"The last 4.5 pounds, though - those were the tough ones, the Yo-Yo pounds. It took me nine months to lose those pounds and keep them off. I would lose one and gain two, lose 3 and gain one, lose two and gain four. Up, down, up, down. I called my mom and told her how hard it was to lose these final pounds and she said, 'Congratulations, now you know how every woman in the world feels.'
Thanks, Mom. I called Dr. Isaacs and asked him about it.
'Well, what you don't realize is that when you lose weight, those fat cells in your body, they never go away. They just get smaller.'
That's a depressing thought. So now my body is filled with little skinny fat cells. They're just swimming around waiting for me to eat more calories than I expend, and they'll happily suck up the excess. Now I can gain 3 or 4 pounds in a weekend, lickity split, if I don't pay attention to what I'm putting in my body."
It explains so much...
The cut text below was taken from the website WeightLossforAll.com, and it explains Dr. Isaac's statement in a bit more detail. Excuse the cheesily chipper tone.
Many overweight people manage to lose weight yet still cannot manage to reduce their total fat percentage down to a level where the abdominal muscles can be clearly seen.
Is it because our genes wont allow us to lose all the fat?
Our genetic potential for developing a very lean body is largely related to the number of subcutaneous (under the skin) fat cells surrounding the body and to a lesser degree the amount of visceral fat (invisible fat within the body cavity). For most people the amount of visceral fat seems to be directly related to the amount of subcutaneous fat. That is, people who possess ample subcutaneous fat generally have a high level within the cavity too.
We all have a different number of fat cells surrounding the body. At around the age of 16 years the number of fat cells are established and our lifestyle and genes both play a part in the outcome. Once numbers are determined rarely are they reduced, what actually happens when we burn fat is the amount of fat stored within each fat cell decreases and the fat cell simply shrinks in volume.
Fat cells may increase but that's down to you!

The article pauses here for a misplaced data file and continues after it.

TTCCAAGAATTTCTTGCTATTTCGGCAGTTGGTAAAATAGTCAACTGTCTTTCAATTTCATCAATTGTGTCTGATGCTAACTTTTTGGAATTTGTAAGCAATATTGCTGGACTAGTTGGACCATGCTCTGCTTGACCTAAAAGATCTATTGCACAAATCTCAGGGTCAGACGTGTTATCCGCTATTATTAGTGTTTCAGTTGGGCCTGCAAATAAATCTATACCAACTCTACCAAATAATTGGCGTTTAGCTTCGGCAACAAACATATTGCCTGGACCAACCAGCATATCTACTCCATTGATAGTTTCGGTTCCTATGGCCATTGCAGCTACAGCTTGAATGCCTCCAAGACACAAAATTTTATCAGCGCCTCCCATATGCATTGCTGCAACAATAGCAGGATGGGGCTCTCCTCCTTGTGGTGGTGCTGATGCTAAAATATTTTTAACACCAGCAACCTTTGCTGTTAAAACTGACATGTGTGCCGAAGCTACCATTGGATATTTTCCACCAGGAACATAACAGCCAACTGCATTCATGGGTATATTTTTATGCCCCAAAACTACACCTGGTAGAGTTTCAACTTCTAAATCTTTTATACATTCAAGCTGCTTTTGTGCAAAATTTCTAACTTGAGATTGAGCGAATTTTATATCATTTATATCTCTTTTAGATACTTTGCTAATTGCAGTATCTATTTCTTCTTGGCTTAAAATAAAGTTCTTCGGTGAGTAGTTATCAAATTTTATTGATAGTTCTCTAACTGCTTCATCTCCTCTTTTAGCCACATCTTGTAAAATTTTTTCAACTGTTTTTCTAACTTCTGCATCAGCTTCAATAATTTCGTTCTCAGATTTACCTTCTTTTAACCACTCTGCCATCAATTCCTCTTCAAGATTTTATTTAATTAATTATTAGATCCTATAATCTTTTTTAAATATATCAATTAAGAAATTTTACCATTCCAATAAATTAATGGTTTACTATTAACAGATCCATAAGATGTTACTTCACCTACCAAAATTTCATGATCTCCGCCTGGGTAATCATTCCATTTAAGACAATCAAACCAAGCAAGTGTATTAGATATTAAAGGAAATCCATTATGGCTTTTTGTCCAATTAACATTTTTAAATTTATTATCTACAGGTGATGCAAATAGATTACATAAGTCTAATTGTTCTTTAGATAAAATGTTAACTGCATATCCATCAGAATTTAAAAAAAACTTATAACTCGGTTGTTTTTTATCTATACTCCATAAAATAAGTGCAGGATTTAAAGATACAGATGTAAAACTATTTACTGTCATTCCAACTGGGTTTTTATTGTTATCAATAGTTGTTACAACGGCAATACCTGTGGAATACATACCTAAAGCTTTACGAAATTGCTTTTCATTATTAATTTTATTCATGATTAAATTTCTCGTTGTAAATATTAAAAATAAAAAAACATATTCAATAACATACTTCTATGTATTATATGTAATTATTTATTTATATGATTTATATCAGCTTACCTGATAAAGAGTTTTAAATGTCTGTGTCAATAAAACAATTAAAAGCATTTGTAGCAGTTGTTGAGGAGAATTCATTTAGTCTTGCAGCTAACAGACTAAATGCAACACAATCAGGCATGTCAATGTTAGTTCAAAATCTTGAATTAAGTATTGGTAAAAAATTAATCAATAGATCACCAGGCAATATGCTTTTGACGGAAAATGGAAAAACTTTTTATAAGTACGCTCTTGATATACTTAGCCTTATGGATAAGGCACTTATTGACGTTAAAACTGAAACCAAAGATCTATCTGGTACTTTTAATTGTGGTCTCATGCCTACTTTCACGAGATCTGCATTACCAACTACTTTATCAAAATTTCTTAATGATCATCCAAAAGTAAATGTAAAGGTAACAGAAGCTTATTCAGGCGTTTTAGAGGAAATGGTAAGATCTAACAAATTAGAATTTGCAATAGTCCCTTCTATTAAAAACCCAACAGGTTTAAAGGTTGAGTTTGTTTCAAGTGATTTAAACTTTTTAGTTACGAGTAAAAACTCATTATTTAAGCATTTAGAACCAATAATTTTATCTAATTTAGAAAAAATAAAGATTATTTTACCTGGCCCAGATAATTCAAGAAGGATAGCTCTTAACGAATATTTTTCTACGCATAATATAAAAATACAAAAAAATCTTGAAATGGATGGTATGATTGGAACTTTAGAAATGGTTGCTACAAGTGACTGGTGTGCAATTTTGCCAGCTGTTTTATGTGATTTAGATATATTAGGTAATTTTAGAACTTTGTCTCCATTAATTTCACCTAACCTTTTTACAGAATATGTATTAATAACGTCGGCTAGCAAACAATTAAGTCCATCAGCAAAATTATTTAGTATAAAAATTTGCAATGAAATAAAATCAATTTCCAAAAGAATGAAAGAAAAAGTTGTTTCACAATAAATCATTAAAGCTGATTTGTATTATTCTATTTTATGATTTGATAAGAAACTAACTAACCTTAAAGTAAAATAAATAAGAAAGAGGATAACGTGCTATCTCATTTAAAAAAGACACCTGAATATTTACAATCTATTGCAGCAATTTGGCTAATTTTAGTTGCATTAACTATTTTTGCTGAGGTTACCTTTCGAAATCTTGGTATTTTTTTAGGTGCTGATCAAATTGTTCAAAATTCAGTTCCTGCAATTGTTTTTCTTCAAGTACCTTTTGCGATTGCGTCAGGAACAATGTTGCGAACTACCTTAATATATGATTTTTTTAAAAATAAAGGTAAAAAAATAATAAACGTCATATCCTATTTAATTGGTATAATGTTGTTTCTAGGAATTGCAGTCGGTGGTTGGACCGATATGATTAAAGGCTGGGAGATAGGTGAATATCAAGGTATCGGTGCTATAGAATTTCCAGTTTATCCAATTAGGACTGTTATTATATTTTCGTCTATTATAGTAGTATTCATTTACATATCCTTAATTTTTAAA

The number of fat cells can be increased only through severe and prolonged obesity when all present fat cells have become full. Tom Venuto explained this well in one of his interviews...
"Fat cells tend to increase in NUMBER most readily when excessive weight is gained due to overeating and or inactivity during the following periods:
1. During late childhood and early puberty
2. During pregnancy
3. Most commonly, during adulthood when extreme amounts of weight are gained
Normally during adulthood, the number of fat cells remain about the same, except in the case of obesity. When the existing fat cells are filled to capacity, new fat cells can continue to be created in order to provide additional storage even in adults. A typical overweight adult has around 75 billion fat cells. But in the case of severe obesity, this number can be as high as 250 to 300 billion!
Because of these facts, many people develop the attitude, "Well, I have more fat cells than other people, so what's the use, I'll never reach my goals". Some people argue that obesity is genetic and that once you're obese and your fat cells have multiplied, it's an uphill battle which you believe you may not ever win.
The number of fat cells you possess will certainly influence how difficult it will be for you to lose body fat. It's one of the reasons why some people have a more difficult time losing weight than others and why some people seem to gain weight more easily than others if they're not very careful and diligent with their diet and exercise programs.